The Bronx: A Brief Description


IN two respects New York is now the greatest city in the world—in area, and in the variety, beauty, and magnitude of her public parks. While Central Park and Prospect Park are the pride of the city, it is not until one passes over the Harlem and wanders through the miles of forests and meadows of Van Cortlandt Park, or in Bronx Park follows the clear and silvery waters of the Bronx to the wide green levels of Pelham Bay Park, with its cool breezes and wide views of the Sound, that one appreciates the greatness of our park system, and the farsightedness of those city officials who, about 1870, began the movement that resulted in the acquiring of these forest-clad districts, to be held forever for the delight and well being of the people of the city.

Van Cortlandt Park, which lies nearest the Hudson and extends from the Yonkers line almost to Spuyten Duyvil, is two miles long by one mile wide, and contains
1,132 acres. Pelham Bay Park exceeds it, however, having 1,756 acres, while Bronx Park falls in behind with 662 acres. When you consider that Central Park contains but 840 acres, and Prospect 516 1/6, you get a better idea of the magnitude of these later parks. Van Cortlandt Park comprises part of the famous old manor of Phillipseborough. The city has done little more to improve it than to lay out good roads through its forests and valleys.

If, on leaving Kingsbridge, we follow the bicyclers along the old Albany Post Road north, we shall see, shortly before reaching the Yonkers city line, the old Van Cortlandt manor house, a fine old mansion standing in the fields on our left, with wide lawns in front. It occupies the site of a blockhouse erected by Governor Dongan as an outpost and place of refuge from the Indians for hunting and scouting parties. Jacobus Van Cortlandt married Eva Phillipse, daughter of Frederick, the famous lord of Phillipseborough, and his son Frederick built the present mansion in 1748, as you may see by a stone on the southeast corner. It is now the property of the city, being included in the park, and we may enter freely. Here are the wide halls, the huge fireplaces, flanked by blue tiles bearing pictures Van Cortlandt Manor House. of scriptural scenes, the deep window seats where the young people found quiet retreats and their elders smoked and gravely talked in colonial days.

In the Revolution, when this section was a dark and bloody ground, and the outposts of the British and patriot armies confronted each other from these hilltops, the old house was the headquarters of the commander of the German yagers. A few days before the British left New York forever, on Evacuation Day, 1783, General Washington and his staff took up their abode here, the general making it his headquarters until he, with his army, occupied the city. The bed in which he slept is still preserved in the old house.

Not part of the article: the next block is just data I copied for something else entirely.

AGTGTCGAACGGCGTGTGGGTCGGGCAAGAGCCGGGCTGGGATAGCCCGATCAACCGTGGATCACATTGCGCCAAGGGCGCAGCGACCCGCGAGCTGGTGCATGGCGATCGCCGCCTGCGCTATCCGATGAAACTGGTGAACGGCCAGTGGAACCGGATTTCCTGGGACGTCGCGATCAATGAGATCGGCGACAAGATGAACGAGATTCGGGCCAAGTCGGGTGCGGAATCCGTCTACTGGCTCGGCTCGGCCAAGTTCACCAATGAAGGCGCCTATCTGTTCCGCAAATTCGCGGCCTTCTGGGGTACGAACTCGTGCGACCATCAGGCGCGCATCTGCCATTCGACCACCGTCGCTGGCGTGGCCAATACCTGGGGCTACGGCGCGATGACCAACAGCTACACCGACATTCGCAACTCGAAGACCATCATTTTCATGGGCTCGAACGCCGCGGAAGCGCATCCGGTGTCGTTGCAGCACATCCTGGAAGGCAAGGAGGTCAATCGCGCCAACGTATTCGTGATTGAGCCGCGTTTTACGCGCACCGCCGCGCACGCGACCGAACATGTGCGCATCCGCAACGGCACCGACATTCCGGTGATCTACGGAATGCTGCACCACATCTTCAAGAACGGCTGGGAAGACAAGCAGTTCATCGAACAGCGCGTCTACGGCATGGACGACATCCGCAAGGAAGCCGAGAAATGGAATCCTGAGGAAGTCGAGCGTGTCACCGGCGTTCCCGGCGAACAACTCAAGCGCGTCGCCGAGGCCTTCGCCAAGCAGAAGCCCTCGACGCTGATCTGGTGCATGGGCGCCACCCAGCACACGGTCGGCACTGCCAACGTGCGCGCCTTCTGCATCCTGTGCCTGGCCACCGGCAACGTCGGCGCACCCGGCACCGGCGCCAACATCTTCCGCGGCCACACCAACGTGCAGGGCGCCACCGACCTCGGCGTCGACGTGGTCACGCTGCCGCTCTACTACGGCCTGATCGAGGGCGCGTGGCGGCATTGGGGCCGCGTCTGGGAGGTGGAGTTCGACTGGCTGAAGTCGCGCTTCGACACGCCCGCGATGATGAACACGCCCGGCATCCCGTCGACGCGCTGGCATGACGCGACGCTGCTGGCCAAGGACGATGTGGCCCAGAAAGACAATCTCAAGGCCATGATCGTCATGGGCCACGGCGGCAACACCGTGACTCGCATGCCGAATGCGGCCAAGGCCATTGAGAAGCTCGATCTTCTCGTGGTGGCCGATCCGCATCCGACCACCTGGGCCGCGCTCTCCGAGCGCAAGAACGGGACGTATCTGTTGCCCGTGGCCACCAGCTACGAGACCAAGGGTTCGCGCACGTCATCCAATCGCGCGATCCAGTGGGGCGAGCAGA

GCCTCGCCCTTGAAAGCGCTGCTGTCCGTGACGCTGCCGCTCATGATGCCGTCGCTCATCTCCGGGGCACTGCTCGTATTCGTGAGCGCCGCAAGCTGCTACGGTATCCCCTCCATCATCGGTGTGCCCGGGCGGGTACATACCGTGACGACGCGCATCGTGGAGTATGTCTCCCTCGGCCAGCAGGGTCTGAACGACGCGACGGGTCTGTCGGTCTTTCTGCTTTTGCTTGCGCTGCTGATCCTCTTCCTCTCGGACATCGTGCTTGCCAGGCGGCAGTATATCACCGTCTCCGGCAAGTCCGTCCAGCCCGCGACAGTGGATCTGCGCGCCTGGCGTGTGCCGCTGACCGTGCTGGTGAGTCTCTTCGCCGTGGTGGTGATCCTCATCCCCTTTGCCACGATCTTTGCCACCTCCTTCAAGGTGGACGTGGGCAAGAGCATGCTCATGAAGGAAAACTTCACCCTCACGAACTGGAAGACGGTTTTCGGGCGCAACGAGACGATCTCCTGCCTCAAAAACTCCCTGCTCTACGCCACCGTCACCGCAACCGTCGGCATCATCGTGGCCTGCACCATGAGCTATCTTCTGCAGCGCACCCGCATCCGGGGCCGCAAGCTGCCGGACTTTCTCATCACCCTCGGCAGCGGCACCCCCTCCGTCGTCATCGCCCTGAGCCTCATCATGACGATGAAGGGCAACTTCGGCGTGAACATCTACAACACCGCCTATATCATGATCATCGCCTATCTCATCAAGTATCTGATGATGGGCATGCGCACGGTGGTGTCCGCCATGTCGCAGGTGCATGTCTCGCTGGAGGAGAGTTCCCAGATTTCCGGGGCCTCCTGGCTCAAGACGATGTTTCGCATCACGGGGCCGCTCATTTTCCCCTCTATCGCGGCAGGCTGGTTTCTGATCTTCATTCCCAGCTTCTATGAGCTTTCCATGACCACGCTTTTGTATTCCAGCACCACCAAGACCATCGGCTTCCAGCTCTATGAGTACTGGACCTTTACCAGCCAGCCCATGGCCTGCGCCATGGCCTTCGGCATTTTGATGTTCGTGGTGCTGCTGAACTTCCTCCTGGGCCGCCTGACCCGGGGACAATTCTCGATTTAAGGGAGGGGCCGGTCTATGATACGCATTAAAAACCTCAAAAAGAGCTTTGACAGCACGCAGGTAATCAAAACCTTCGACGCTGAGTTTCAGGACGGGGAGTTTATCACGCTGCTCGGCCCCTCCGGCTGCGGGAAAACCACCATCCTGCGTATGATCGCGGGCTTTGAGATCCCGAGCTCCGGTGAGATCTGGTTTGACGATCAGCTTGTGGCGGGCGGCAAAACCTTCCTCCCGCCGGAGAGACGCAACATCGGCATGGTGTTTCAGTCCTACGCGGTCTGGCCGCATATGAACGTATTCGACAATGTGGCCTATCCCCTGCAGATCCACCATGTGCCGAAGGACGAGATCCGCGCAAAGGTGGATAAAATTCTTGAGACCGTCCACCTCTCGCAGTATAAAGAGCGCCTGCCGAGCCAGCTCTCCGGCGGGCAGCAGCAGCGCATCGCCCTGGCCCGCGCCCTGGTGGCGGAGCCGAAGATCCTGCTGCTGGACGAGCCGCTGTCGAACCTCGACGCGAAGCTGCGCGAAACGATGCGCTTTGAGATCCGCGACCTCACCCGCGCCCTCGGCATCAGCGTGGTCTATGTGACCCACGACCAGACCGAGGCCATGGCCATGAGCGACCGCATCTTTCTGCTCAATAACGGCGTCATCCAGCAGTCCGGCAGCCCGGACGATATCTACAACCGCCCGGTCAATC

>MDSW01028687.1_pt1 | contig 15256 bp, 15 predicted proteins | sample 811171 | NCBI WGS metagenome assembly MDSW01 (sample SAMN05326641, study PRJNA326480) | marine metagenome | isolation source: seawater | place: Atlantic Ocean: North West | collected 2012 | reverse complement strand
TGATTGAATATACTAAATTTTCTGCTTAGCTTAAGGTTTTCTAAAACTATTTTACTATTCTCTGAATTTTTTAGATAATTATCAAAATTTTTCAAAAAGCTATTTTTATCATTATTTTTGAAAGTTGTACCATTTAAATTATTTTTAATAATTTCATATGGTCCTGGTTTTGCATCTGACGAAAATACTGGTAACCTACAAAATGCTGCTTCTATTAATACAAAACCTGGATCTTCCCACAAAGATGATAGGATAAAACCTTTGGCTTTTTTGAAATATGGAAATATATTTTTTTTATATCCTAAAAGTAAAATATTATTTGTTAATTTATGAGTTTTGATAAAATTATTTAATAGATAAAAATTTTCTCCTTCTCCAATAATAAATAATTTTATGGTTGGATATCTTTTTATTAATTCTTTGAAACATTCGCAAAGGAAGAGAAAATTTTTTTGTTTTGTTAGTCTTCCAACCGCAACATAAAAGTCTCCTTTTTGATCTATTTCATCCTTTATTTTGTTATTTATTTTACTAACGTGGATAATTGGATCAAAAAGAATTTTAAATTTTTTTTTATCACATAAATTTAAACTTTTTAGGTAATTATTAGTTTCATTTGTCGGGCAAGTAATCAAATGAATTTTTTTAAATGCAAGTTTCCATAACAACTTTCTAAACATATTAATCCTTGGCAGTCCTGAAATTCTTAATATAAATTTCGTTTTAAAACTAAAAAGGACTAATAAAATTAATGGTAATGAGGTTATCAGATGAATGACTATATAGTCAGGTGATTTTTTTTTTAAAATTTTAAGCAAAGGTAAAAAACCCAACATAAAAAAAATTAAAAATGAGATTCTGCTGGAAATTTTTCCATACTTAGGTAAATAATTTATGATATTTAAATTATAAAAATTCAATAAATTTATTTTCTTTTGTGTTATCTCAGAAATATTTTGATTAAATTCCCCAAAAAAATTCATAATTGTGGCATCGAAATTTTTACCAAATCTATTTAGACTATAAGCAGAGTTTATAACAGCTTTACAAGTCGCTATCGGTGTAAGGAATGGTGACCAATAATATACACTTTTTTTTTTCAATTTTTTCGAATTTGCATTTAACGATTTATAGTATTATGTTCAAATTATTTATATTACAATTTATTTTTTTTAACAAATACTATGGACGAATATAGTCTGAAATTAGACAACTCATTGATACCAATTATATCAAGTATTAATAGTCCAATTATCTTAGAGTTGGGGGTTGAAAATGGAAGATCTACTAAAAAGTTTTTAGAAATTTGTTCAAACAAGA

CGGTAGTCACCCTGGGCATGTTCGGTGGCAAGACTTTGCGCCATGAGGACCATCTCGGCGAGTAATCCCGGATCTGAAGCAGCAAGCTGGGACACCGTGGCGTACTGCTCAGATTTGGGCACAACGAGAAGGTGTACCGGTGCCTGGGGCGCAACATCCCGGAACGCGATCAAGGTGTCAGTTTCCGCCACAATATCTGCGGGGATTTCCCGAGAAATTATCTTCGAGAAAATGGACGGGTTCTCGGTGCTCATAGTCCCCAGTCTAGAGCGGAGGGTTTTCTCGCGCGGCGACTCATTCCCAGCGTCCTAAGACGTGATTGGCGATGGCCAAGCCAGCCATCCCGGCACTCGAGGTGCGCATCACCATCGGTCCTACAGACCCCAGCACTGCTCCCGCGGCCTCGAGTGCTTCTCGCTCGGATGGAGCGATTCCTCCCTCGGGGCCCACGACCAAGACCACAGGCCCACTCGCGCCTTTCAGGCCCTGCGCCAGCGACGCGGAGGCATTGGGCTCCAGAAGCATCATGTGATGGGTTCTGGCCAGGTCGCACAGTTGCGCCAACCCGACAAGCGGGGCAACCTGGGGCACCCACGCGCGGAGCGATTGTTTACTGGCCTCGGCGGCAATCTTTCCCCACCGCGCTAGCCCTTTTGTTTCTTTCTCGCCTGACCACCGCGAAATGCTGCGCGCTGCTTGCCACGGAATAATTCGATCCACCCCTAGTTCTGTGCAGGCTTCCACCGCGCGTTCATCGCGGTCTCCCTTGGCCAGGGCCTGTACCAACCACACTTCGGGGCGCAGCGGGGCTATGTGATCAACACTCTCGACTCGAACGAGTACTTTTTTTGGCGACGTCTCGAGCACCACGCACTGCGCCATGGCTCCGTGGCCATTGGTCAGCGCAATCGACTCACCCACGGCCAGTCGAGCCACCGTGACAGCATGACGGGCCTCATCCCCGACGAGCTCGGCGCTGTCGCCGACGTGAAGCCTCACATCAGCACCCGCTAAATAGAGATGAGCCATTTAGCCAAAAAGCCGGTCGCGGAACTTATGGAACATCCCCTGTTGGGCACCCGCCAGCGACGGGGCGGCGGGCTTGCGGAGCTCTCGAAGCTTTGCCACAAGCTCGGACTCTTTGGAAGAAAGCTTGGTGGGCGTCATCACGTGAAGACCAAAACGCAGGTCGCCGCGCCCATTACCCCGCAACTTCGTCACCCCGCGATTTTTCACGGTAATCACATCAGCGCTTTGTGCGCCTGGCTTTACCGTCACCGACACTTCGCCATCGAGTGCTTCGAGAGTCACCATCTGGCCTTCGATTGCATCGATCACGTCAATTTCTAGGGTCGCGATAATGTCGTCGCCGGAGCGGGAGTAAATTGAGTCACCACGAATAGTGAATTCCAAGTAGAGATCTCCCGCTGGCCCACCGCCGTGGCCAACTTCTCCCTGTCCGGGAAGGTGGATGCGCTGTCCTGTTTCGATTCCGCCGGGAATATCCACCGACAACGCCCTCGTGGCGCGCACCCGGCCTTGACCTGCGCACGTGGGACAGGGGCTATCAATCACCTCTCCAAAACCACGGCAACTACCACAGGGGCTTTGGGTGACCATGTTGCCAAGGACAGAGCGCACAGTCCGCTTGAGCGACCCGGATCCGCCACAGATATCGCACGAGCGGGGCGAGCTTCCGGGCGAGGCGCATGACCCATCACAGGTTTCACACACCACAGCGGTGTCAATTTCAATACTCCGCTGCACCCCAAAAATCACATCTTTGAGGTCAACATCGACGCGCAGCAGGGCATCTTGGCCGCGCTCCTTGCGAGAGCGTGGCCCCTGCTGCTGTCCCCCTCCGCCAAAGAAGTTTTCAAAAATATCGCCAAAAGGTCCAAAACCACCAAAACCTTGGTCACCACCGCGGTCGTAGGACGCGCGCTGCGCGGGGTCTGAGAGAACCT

Because of its historical interest, the Colonial Dames of the State of New York secured a lease of it for twenty-five years, and opened there a very interesting collection of relics of the Revolution and of colonial times.

On a part of the estate is still shown an old oak on which thirty "cowboys" were hanged during the Revolution. At that time this region quite over to the Bronx, and to the Sound for that matter, lay " between the lines," and was ranged over and harried by Tories and patriots alternately, the one side being termed " cowboys," and the other " skinners." First the Tories would make a raid, and then the patriots would attack them in reprisal, while both parties plundered the peaceful Quakers without mercy. By 1779 these people had become mere marauding bands, plundering both Whig and Tory impartially, and in January of that year Colonel Aaron Burr was ordered to take command of the " lines," punish the marauders, and give peace to the country. He was admirably fitted for the task, and did what others had not been able to do. First he drew a map of the country, showing all the roads and paths by which the culprits could escape. Then he made a list of all the inhabitants, putting each in his proper class, as whig, tory, half tory, spy, marauder, etc., and when an outrage was committed made every suspected party given an account of himself. Then, with his men, he scouted so unceasingly, watched so vigilantly, and punished so sternly that the bands were soon broken up, and life and property became as secure as in New York or in the Continental camp.

There are several smooth, hard roads leading eastward into the beautiful valley of the Bronx. From its entrance into the sound at Hunts Point, back through Westchester, Bronx Park, Woodlawn, Mount Vernon, Bronxville, Tuckahoe, and White Plains (where the battle was fought), to its source in the hills this side of the Croton divide, it presents every variety of sylvan and pastoral scenery, in such striking contrast with the works and homes of men as to be a source of constant surprise and delight.


Website: The History
Article Name: The Bronx: A Brief Description
Researcher/Transcriber Miriam Medina


BIBLIOGRAPHY: A Brief History of the City of New York by Charles B. Todd; Member of the New York Historical Society: American Book Company Historical Society 1899
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